Under Ryan, April was like a sponge, soaking up all of the knowledge he could.

“It was a great opportunity under Rex Ryan,” he said. “The schematics, my entire defensive philosophy comes from him. He promoted me to assistant linebacker coach. It was a real experience. I was coaching guys who were older than me. I had to prove myself.”

In 2015, Rex moved on to the Buffalo Bills and took Bobby with him. April was tasked with coaching the linebackers. Buffalo had posted a 31-49 record the previous five seasons prior to Ryan’s arrival.

“We had to implement a new defensive scheme. It taught me how to do things from the ground up,” April recalled about the Bills challenge and working for Ryan. “It was an open relationship. I could talk to him openly.”

His next move was back to the college level as an outside linebackers coach at Wisconsin (2018-’22) where he mentored Zack Baun of the New Orleans Saints, among others.

“It is a big step from the NFL to college,” he stated. “You don’t have as much time in college with the players. You have to use your time wisely with meetings, practices, etc.”

NFL edge rushers will press off the corner. In college, there is more responsibility with the position since quarterbacks are more of a running threat. “In college football there is more accountability dealing with mobile QB’s. You have to have edge rushers account for the quarterback more so in college. You can’t let him free,” explained April.

April was fortunate enough to see NFL defensive genius Dick LeBeau in action when Bobby was just 10 years old when his father worked with the Steelers. The younger April also absorbed a plethora of knowledge from his father, who spent 25 seasons in the NFL and 17 more in college. He will utilize all the experience he has stored watching talented men work the sidelines.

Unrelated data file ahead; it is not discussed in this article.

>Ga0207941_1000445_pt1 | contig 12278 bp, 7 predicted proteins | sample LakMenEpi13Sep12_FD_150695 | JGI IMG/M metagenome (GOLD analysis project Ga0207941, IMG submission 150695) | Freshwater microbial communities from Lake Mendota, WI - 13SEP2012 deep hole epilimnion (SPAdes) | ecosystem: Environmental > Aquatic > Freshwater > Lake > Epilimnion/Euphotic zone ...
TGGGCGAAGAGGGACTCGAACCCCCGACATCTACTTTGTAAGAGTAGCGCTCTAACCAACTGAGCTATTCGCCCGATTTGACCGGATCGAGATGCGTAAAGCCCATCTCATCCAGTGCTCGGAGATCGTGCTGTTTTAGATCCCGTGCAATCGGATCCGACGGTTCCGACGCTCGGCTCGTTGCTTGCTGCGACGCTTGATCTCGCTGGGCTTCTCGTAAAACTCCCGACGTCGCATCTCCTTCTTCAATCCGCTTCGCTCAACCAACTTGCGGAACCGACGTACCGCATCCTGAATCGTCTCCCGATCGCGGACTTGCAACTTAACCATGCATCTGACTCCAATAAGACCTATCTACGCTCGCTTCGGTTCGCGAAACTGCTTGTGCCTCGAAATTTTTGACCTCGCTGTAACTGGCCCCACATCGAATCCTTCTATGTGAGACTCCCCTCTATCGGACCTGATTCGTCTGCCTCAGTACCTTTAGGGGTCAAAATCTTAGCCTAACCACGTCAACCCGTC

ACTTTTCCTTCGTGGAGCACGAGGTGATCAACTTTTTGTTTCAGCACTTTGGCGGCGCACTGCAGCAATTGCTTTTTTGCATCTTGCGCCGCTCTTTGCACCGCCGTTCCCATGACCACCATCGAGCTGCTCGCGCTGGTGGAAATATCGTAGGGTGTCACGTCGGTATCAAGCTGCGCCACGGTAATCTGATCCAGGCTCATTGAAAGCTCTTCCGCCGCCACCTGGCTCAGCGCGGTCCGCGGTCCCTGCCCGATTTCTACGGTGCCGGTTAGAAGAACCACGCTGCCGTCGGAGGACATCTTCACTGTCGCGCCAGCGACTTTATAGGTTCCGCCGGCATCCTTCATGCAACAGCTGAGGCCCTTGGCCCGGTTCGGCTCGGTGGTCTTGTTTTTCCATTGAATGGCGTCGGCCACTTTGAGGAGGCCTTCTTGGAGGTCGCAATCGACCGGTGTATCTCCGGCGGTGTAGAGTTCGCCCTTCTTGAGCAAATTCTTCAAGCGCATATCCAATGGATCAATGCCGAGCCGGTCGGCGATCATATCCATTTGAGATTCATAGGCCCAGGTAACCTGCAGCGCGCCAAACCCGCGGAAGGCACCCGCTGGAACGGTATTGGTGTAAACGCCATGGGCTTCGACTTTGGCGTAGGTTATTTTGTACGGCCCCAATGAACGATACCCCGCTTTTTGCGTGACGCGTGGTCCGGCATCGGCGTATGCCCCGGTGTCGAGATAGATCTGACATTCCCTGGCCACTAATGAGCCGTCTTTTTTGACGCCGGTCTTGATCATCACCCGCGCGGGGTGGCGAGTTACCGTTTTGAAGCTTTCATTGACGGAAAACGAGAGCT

This season, Bobby begins a new chapter as defensive coordinator at Stanford under first year coach Troy Taylor. For the 41-year old April, it is a different type of mountain to climb.

David Shaw took over the head coaching job in Palo Alto in 2011 and eventually surpassed legendary coach Pop Warner as the winningest coach in school history but Shaw stepped down following last season. The Cardinal managed just 14 wins combined over the past four seasons. The defense managed only 20 sacks last season, and now graduated players had 15 of them.

The Cardinal currently stands with 28 commitments for the 2024 class, the most of any Division I school. Stanford’s collection of current commitments is also ranked 19th nationally by Rivals, behind only conference rivals Oregon and USC.

Another stop, another unique set of circumstances for April. Stanford has strict academic entrance requirements. Only five new arrivals have come aboard via the transfer portal.

“We can’t really dive into free agency. We don’t put much time into the transfer portal. This staff wants to develop kids for a four-year career. We can spend more time getting kids better. We spend more time on the road than I ever have in any previous stops. We have a very competitive staff. We are going to concentrate on the current roster and recruiting high school players.”

One of Stanford’s 2024 commits is Archbishop Rummel safety Darrius Davis. After growing up on the Northshore and having coached at three Louisiana colleges, April recognizes the different type of athlete produced in southeast Louisiana.

“Kids grow up loving football. It’s not seen everywhere else. The players are passionate. There is so much speed and athleticism. The competition is fierce. It’s a year round process.”

Even though he was seemingly born into coaching football, Bobby April III also takes the passion for the game and competition with him from his local roots at every stop.

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Rene Nadeau


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Born and raised in the New Orleans area, Rene Nadeau has been involved in sports ever since his earliest memories. Rene played basketball, wrestled, ran track, and was an All-District running back in football at John F. Kennedy High School. He went on to play football at LSU, developing a passion for the game in even greater fashion while in…